There is no shortcut to success. It’s time now to produce a number of inexpensive, quick models of the product so that we can investigate the problem solutions generated in the previous stage. This is an experimental phase, and the aim is to identify the best possible solution for each of the problems identified during the first three stages.


The solutions are implemented within the prototypes and, one-by-one, they are investigated and either accepted, improved and re-examined or rejected on the basis of the users’ experiences. By the end of this stage, the design team will have a better idea of the constraints inherent within the product, the problems that are present and have a better/more informed perspective of how real users would behave, think, and feel when interacting with the end product.


After several iterations, I arrived at an angle of 40° for the slant which now stopped the drop of 2 pin plug due to gravity.

Designing of Everyday Objects - Paul Sandip
Step 05


The final product was tested for all electrical and safety compliances and launched in the Indian market as the Angular Multiplug. It has become an iconic best seller for the brand.




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Product Designer and Innovation Consultant, Paul Sandip shares his word on how to develop and create products that are authentically Indian, yet bear an international appeal

India being such a diverse country, it is almost impossible to identify any unifying aesthetic preference. There is no one ‘Indian look’ which can be injected into a product to be a hit in the Indian market.


owever, what does unify us is our common sense of utility, and to be relevant in the Indian context, our ideas need to resonate with our belief systems and way of life. The design does not have to look Indian, but be Indian. And to unearth such insights, one needs to empathize with the end users; understand their pain points, and try to address them beautifully. Genuine needs are often felt but seldom expressed. Hence, one has to be very observant to the product usage scenario and create products that have universal beauty; not ones that are merely skin deep.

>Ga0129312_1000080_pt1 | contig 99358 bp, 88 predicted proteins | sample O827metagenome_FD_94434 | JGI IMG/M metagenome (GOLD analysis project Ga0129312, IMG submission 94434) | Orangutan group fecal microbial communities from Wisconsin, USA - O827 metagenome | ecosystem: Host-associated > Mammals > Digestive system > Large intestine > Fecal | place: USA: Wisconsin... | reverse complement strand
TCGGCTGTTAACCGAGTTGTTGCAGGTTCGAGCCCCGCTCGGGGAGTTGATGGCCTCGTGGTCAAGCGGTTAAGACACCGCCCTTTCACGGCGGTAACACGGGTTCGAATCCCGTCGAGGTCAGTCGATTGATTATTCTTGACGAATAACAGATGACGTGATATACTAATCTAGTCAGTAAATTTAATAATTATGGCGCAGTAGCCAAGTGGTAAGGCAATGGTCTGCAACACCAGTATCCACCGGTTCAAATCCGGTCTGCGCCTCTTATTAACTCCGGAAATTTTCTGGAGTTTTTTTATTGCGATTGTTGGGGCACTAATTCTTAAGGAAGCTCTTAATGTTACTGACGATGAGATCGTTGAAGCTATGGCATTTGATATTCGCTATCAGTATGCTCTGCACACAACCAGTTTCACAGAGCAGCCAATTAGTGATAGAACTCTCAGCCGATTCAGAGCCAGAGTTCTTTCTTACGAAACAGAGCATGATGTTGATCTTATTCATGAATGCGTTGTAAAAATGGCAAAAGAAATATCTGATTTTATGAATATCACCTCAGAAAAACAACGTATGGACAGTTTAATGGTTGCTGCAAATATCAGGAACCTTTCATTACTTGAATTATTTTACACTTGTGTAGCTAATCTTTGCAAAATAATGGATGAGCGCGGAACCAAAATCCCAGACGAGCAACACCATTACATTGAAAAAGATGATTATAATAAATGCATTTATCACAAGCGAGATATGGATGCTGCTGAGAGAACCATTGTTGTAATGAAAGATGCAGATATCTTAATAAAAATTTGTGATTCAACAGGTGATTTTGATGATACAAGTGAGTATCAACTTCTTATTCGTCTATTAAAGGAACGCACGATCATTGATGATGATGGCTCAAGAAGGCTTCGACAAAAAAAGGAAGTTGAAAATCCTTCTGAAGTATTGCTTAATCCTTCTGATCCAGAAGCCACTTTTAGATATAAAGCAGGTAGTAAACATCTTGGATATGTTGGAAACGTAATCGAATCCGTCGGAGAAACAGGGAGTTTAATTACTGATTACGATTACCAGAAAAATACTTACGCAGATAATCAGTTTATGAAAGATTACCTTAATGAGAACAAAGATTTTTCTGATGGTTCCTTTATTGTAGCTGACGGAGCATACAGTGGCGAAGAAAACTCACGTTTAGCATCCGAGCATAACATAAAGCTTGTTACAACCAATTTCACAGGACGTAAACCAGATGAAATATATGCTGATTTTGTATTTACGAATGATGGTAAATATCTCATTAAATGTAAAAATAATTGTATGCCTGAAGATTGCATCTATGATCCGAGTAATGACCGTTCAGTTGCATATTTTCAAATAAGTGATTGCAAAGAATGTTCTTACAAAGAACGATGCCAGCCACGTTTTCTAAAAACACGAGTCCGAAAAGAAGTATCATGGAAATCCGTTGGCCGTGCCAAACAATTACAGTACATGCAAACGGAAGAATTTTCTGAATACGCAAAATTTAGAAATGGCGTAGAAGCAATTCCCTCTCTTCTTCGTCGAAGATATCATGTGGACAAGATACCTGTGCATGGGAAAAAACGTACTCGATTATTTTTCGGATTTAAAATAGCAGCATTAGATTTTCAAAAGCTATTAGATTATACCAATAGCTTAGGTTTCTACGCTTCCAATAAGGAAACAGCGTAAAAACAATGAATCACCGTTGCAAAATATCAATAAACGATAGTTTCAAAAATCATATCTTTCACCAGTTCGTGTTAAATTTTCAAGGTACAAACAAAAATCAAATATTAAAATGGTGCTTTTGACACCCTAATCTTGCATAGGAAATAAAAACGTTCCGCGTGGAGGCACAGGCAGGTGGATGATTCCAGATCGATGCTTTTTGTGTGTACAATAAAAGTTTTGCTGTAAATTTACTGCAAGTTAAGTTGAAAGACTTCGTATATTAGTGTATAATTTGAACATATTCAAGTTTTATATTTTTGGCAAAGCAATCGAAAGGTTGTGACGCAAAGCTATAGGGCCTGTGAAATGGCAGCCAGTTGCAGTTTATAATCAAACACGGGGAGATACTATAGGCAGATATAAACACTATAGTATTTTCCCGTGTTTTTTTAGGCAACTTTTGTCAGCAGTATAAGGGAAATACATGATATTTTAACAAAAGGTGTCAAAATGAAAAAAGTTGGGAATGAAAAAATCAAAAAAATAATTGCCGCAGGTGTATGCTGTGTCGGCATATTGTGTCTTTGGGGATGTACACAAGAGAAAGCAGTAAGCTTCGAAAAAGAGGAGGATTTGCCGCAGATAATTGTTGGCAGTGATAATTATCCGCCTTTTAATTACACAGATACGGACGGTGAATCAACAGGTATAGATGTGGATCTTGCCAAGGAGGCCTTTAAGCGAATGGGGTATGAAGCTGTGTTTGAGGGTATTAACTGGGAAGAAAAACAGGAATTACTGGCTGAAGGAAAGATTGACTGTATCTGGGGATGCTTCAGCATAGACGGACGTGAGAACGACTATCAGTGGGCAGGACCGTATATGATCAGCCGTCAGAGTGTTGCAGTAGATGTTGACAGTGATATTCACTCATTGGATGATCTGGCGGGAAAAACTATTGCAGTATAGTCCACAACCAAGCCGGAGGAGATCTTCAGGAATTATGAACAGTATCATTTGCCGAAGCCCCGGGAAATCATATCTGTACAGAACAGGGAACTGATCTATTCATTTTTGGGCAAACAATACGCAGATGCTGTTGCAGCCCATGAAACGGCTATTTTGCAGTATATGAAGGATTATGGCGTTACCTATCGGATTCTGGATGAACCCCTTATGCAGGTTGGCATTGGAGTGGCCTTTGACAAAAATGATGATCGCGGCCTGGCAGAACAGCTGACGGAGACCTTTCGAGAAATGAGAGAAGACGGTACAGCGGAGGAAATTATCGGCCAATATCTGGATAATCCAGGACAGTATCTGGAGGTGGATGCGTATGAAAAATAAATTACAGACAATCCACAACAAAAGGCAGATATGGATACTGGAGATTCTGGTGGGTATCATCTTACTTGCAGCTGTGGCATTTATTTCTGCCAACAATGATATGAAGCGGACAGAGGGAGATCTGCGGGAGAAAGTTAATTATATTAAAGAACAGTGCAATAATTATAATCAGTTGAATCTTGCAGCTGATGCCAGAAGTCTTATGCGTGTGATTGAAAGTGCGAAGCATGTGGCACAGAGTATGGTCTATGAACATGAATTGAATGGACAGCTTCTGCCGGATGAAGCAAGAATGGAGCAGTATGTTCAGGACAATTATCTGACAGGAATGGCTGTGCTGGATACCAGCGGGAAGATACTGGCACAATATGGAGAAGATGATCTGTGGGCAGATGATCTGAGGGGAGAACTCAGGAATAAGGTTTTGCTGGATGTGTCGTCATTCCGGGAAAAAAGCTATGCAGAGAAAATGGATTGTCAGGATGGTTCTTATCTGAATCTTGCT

There is another way to attract a customer; by design. It is a subliminal connect which can be achieved by taking inspiration from the context of using the product, and then translate those ideas into Unique Selling Propositions. “USP by design!”

Quality in design is perceived at different levels; an emotional level i.e. to what extent it fulfils your desire, and at the physical level i.e. how the product feels to touch or smell. The more subtle the elements of design are, the more curious the end user will be and therefore get attracted to the product, wishing to own it without probably even knowing why.


Finally, attention to details, such as how the product parts fit with each other creates a perception of quality. When people say it is a Chinese product, they often intend to say that the fit and feel of the product is flimsy, hence perceiving it as cheap quality. The choice of materials and their finishes also play an important role in establishing a high quality perceived value; like what Apple does with their products.

To sum it up, keep the idea rooted in India, explore new materials and push the limits of manufacturing processes to achieve international quality. Only then can the necessary and fundamental balance be attained, so as to create just the right mix of Indian and international.

Published in Issue 37

The issue includes interactions with Preeti Vyas from VGC on ‘How to pitch for clients or retain the existing one’ and Ashish Deshpande from Elephant on ‘Challenges of working with a startup’, along with some best freelancers like Archan Nair, Shreya Shetty and Paul Sandip, sharing their knowledge of working with various clients. Also, Sachin Puthran from Thatzit.com gave a 10-point no-nonsense guide for studios to handle their finances. A must read, if you are planning for the financial year ahead or worried about your handling your money matter, this issue can give you much-needed insight and guide you to a better financial health of your business or freelancing.